Essentially, taking up our cross means accepting whatever God has given us or made us and then offering it back to him as “our reasonable service” (Rom. 12:1 KJV). That phrase describes us as priests making sacrifices that are pleasing to God. Priests offer what they have first received. They take the gifts of the worshiper and then offer them up. You and I are in that position. The gifts we receive are from God. We take these gifts—whatever they may be—and then offer them up to God with thanksgiving.
Keeping Our Eyes on Jesus
There is only one purpose for a cross, and that is to put the crucified person to death. Death on a cross is a slow death, but it is a certain one, and there is no escaping that for Christ’s true followers. Dietrich Bonhoeffer, who died for his commitment to Christ, understood this principle. He wrote, “When Christ calls a man, he bids him come and die.”3
But if that is what “the way of the cross” means, why should anyone take up his or her cross and do it? Or even if a person might want to do it, how can he or she ever hope to stay on that hard path?
The only thing that will ever get us moving along this path of self-denial and discipleship is fixing our eyes on Jesus and what he has done for us, coming to love him as a result, and thus wanting also to be with him both now and always. Jesus is our only possible model for self-denial. He is the very image of cross-bearing. And it is for love of him and a desire to be like him that we take up our cross and willingly follow him.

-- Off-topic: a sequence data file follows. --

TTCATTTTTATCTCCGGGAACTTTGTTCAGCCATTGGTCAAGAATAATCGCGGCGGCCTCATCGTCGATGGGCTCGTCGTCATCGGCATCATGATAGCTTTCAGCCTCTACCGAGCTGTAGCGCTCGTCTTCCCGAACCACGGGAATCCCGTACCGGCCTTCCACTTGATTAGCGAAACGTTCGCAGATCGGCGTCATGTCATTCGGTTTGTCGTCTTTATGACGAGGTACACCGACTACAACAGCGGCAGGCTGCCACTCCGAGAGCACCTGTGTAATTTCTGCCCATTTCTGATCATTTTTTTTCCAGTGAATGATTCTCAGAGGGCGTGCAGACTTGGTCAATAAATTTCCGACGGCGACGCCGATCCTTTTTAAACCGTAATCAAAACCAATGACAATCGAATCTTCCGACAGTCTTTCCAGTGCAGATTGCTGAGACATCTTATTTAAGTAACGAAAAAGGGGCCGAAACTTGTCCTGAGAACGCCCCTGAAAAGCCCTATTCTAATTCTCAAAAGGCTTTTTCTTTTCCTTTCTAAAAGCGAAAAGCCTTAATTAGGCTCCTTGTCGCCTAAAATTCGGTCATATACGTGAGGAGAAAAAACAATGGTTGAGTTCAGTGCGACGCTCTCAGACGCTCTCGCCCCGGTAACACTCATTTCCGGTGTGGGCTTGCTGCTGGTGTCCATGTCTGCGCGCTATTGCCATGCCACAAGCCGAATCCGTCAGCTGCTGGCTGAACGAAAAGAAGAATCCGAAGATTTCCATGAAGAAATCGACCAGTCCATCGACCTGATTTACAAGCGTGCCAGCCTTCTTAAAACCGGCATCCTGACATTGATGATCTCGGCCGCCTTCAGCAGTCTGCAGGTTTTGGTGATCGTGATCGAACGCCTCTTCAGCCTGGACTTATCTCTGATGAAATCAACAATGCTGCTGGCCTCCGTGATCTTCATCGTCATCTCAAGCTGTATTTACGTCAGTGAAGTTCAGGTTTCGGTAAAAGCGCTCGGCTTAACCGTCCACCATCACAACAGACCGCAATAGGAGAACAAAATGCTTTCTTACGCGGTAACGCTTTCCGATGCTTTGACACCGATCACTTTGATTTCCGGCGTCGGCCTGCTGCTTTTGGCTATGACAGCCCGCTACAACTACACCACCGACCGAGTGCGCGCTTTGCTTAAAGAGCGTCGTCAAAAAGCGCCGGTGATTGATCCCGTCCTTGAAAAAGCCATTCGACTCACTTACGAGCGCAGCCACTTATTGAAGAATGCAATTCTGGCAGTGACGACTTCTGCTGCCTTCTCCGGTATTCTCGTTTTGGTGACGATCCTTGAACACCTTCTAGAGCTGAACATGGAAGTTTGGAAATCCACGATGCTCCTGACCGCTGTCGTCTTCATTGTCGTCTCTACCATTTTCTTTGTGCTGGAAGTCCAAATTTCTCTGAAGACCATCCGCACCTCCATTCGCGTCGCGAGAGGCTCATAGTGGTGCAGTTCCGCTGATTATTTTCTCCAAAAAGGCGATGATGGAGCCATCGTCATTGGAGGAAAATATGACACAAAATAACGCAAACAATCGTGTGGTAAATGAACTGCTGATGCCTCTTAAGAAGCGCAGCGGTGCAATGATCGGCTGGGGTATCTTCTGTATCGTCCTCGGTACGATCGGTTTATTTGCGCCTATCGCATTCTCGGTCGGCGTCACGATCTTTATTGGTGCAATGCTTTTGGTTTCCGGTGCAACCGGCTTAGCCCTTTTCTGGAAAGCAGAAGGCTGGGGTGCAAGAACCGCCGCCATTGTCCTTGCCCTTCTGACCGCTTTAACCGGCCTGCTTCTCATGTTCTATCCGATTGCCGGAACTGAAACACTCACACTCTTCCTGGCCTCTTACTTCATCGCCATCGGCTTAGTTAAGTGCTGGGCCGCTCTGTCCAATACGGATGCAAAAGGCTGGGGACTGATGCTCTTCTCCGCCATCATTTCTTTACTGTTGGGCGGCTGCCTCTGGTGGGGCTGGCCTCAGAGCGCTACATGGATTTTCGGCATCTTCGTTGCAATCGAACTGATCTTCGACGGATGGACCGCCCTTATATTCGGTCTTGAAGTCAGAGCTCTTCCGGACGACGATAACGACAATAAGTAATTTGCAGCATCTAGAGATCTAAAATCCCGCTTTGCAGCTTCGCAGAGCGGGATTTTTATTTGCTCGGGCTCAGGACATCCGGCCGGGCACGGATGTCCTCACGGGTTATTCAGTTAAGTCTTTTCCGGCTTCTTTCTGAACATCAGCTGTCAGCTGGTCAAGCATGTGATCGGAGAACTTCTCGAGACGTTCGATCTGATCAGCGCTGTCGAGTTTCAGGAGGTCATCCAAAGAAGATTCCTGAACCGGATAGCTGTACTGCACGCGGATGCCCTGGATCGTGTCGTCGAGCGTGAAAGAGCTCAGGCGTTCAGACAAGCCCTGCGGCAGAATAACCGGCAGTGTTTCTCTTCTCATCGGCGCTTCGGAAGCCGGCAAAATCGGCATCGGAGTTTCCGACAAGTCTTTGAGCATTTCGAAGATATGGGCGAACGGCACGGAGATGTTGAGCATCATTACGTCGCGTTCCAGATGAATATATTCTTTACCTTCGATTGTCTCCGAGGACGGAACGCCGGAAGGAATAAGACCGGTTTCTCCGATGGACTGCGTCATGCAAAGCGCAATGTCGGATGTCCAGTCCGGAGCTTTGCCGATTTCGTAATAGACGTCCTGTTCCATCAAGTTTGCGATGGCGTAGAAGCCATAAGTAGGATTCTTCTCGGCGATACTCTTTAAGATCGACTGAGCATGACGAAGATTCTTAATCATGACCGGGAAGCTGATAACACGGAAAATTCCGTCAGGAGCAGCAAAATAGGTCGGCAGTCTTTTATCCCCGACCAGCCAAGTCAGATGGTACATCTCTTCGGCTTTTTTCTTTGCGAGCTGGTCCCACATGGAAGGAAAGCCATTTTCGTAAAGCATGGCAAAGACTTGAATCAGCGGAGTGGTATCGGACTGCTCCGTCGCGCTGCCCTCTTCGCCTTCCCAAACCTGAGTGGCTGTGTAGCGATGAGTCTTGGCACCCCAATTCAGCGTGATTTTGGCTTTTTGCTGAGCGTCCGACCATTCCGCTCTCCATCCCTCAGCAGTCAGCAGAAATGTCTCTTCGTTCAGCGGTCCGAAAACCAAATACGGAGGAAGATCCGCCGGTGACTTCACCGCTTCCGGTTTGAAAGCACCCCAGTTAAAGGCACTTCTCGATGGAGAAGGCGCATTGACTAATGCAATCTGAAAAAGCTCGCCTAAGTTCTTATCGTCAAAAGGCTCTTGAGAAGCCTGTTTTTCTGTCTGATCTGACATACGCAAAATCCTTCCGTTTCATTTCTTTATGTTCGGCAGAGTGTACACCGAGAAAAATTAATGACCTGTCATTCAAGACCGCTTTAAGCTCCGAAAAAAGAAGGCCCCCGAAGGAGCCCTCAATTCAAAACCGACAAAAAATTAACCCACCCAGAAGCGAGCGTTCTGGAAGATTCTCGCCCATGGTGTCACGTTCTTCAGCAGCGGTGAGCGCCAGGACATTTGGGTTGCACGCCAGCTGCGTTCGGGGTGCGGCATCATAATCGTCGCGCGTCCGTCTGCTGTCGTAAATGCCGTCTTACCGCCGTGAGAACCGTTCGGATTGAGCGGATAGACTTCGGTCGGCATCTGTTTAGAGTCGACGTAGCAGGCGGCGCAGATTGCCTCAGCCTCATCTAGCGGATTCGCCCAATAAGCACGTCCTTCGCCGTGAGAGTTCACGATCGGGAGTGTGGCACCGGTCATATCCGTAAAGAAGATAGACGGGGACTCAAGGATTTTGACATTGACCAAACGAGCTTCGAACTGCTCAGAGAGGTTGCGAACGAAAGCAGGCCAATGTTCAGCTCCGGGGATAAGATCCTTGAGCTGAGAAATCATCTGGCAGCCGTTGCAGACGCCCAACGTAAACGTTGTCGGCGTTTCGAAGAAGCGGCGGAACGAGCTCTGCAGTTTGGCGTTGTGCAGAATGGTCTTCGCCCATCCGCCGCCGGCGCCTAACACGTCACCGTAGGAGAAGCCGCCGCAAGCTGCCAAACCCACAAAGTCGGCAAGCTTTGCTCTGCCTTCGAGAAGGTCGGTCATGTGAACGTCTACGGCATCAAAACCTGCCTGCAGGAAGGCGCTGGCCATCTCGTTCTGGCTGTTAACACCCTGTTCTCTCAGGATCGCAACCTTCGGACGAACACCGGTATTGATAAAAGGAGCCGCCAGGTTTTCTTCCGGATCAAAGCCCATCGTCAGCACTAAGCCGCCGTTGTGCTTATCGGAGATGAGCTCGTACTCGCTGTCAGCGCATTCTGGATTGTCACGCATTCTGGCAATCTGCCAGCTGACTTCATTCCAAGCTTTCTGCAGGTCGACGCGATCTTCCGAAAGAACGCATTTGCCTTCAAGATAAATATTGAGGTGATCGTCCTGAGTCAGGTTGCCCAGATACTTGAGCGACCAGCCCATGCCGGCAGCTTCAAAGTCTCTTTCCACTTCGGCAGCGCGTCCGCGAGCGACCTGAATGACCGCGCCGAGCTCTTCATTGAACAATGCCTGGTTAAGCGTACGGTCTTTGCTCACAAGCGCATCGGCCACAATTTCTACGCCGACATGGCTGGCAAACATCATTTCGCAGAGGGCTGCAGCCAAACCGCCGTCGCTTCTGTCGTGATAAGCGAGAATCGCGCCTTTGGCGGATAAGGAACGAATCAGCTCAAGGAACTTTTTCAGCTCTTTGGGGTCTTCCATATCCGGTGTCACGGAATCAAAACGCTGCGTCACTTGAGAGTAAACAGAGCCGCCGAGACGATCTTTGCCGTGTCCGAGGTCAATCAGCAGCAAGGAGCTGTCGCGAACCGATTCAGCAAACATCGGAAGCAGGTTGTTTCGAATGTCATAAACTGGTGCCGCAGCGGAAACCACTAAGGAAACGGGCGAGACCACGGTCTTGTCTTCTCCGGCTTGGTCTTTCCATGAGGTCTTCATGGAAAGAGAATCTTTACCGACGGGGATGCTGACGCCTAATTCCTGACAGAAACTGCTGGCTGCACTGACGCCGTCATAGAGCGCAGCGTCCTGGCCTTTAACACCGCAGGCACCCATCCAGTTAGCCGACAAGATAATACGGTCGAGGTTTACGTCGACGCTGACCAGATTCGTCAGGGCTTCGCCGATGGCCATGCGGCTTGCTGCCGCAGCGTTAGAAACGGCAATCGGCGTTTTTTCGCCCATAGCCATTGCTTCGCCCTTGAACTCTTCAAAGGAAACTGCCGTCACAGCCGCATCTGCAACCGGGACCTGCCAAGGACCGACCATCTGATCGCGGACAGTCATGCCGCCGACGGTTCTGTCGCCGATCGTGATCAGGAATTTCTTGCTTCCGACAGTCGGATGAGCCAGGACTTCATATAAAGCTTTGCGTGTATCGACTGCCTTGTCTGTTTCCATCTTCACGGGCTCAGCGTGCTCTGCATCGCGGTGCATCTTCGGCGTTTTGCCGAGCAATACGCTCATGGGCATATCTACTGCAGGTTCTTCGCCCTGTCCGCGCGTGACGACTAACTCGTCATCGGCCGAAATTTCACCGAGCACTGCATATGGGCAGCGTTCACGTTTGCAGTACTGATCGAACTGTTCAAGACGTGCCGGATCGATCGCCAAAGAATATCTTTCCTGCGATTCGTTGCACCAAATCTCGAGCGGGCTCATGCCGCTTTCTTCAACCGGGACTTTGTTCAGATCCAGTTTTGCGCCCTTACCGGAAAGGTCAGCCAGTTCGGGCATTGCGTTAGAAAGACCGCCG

This is what moves one to be a Christian in the first place. It’s not the promise of rewards (though there are rewards), nor an escape from hell (though following after Christ does mean deliverance from hell’s terrors). What moves one to be a Christian is the love of Jesus, for the sake of which he endured the cross. Those who have been won by that love will not allow anything to keep them from walking along that way.
Editor's Note: This post has been adapted from The Heart of the Cross(P&R, 2022), available now at ReformedResources.org.
James Montgomery Boice (1938-2000) was the pastor of Tenth Presbyterian Church in Philadelphia from 1968 to 2000. He served as the chairman of the International Council on Biblical Inerrancy (ICBI), as assistant editor of Christianity Today, and as editor of Eternity Magazine. James Boice’s Bible teaching continues on The Bible Study Hour radio and internet program, which prepares listeners to think and act biblically.